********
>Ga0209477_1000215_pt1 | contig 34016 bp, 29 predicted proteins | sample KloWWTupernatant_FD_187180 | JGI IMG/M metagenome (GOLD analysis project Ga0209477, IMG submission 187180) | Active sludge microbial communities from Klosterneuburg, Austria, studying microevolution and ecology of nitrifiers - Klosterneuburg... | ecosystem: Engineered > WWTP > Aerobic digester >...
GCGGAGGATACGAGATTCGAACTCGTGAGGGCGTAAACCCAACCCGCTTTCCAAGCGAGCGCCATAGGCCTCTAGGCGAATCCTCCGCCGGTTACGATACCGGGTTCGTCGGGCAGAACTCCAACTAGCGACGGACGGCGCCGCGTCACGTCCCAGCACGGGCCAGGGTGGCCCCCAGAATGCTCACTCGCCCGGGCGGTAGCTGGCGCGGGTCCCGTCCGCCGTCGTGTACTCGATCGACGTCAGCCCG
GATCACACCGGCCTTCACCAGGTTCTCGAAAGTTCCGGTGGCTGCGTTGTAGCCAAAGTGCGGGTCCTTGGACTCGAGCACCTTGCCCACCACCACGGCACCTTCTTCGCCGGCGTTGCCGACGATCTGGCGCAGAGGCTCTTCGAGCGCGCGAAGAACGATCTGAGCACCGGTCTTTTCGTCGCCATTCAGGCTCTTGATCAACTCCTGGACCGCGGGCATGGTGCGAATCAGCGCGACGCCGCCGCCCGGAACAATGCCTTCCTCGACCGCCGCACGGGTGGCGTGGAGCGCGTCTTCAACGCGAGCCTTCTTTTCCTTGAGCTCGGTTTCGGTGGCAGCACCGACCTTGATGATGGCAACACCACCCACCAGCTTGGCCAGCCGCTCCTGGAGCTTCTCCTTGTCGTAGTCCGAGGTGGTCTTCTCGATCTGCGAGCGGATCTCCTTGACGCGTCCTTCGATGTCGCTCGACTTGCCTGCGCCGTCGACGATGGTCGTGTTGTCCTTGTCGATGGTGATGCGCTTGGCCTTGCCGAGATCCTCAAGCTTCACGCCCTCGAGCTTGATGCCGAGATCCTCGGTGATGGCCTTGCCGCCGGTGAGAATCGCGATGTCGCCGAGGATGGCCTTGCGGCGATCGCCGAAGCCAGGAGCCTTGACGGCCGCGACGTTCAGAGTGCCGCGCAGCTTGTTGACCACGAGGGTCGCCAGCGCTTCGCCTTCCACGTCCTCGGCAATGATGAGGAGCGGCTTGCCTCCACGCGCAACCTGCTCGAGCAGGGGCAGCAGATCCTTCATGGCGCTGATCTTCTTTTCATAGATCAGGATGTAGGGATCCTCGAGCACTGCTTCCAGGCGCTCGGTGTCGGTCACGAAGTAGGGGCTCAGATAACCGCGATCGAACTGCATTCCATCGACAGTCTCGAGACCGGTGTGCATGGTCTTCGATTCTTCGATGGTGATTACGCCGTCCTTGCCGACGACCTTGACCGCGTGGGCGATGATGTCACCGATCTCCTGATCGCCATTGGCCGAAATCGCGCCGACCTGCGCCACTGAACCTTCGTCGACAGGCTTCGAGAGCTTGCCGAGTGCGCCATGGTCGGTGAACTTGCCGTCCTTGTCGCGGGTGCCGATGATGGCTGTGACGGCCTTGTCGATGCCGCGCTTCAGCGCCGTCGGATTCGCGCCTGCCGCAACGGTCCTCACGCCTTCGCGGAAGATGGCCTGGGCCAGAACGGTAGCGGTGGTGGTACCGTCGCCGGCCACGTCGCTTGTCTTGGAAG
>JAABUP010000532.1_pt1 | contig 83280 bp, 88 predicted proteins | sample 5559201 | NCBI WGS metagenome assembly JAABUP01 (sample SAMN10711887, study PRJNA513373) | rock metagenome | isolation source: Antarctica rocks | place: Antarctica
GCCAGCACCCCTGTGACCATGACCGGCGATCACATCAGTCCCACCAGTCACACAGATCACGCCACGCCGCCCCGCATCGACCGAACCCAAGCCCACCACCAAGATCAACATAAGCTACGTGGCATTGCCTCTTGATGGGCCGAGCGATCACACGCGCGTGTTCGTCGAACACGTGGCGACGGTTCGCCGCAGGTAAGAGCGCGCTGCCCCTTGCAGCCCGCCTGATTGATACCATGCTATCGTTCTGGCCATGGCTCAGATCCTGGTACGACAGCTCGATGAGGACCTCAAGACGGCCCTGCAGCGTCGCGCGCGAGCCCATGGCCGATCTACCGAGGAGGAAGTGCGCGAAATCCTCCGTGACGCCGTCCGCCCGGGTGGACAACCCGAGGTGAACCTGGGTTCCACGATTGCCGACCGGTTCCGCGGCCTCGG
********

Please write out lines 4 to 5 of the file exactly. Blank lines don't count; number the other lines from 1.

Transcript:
>JAABUP010000532.1_pt1 | contig 83280 bp, 88 predicted proteins | sample 5559201 | NCBI WGS metagenome assembly JAABUP01 (sample SAMN10711887, study PRJNA513373) | rock metagenome | isolation source: Antarctica rocks | place: Antarctica
GCCAGCACCCCTGTGACCATGACCGGCGATCACATCAGTCCCACCAGTCACACAGATCACGCCACGCCGCCCCGCATCGACCGAACCCAAGCCCACCACCAAGATCAACATAAGCTACGTGGCATTGCCTCTTGATGGGCCGAGCGATCACACGCGCGTGTTCGTCGAACACGTGGCGACGGTTCGCCGCAGGTAAGAGCGCGCTGCCCCTTGCAGCCCGCCTGATTGATACCATGCTATCGTTCTGGCCATGGCTCAGATCCTGGTACGACAGCTCGATGAGGACCTCAAGACGGCCCTGCAGCGTCGCGCGCGAGCCCATGGCCGATCTACCGAGGAGGAAGTGCGCGAAATCCTCCGTGACGCCGTCCGCCCGGGTGGACAACCCGAGGTGAACCTGGGTTCCACGATTGCCGACCGGTTCCGCGGCCTCGG